In The Age (via Political Theory Daily Review):Rg_impact_narrowweb__300x4380

DID an extraterrestrial impact set off a catastrophic chain of events that led indirectly to the dawn of agriculture in the Middle East nearly 13,000 years ago?

It may sound like something out of a Hollywood science fiction movie, combining the global disaster themes of Deep Impact and The Day After Tomorrow. Yet the evidence looks increasingly solid.

There is little doubt that a megaflood of glacial meltwater cascading off the North American continent into the Atlantic Ocean spurred the birth of agriculture and civilisation in the Middle East around 12,900 years ago. What was not known until recently is that this event, known as the Agassiz megaflood, may have been triggered by a comet exploding above or plunging into the ice sheet north of the modern Great Lakes.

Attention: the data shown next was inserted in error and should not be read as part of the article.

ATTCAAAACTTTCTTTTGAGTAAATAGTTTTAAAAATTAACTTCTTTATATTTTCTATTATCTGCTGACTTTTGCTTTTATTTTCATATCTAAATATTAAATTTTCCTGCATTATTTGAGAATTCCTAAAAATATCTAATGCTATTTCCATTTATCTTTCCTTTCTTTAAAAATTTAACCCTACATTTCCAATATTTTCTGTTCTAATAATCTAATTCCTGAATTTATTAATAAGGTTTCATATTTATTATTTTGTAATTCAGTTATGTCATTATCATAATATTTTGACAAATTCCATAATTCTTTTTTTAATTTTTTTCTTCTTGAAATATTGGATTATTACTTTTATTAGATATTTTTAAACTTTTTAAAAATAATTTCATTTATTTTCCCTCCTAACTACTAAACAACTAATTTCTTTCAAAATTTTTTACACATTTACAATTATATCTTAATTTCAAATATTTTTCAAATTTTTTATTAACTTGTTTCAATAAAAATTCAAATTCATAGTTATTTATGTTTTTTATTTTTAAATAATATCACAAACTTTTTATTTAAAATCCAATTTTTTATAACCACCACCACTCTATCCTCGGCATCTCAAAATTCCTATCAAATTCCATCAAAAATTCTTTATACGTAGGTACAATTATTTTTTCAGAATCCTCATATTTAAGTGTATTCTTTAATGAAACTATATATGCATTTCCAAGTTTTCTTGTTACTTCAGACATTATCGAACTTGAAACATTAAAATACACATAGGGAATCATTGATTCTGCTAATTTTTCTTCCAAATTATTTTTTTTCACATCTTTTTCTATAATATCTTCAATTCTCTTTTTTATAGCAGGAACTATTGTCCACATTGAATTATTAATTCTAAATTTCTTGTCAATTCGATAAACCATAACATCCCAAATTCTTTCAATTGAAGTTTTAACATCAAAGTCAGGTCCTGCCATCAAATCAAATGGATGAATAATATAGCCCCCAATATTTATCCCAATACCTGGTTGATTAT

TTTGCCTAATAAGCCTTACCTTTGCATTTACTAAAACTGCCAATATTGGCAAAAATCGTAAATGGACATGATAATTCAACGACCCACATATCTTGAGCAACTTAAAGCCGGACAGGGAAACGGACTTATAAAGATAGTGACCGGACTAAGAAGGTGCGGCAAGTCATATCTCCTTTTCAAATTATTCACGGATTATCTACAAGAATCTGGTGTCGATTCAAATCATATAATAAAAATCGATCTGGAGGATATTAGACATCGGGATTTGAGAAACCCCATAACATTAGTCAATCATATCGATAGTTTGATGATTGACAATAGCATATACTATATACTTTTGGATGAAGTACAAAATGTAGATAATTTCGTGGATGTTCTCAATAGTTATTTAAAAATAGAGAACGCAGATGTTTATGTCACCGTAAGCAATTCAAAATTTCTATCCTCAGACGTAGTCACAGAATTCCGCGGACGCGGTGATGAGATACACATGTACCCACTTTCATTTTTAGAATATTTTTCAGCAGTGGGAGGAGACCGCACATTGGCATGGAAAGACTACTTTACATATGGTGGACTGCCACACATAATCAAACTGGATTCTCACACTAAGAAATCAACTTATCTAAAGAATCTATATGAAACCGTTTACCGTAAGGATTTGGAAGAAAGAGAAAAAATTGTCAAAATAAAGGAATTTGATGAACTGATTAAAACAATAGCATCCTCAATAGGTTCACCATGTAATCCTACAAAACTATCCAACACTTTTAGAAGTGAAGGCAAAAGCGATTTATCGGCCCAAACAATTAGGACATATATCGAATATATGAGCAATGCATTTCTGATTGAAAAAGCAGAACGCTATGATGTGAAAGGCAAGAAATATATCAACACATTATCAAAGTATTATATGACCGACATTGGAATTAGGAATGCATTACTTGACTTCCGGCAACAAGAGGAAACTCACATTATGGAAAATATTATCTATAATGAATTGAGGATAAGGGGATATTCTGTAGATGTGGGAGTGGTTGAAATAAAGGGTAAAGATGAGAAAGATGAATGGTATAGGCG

According to two geologists at the University of Oregon, Dr Douglas Kennett and Dr Jon Erlandson, there is reason to believe a large chunk of a comet exploded above or crashed directly into the Laurentide ice sheet, rupturing the ice dams on the easterly margin of Lake Agassiz and causing frigid water to flood into the North Atlantic.

The primary evidence consists of a carbon-rich layer of soil, dating to around 13,000 years ago, found at 50 Clovis-age sites across North America. The Clovis people, the first wave of human colonists to reach North America from Siberia, had only recently colonised the Americas.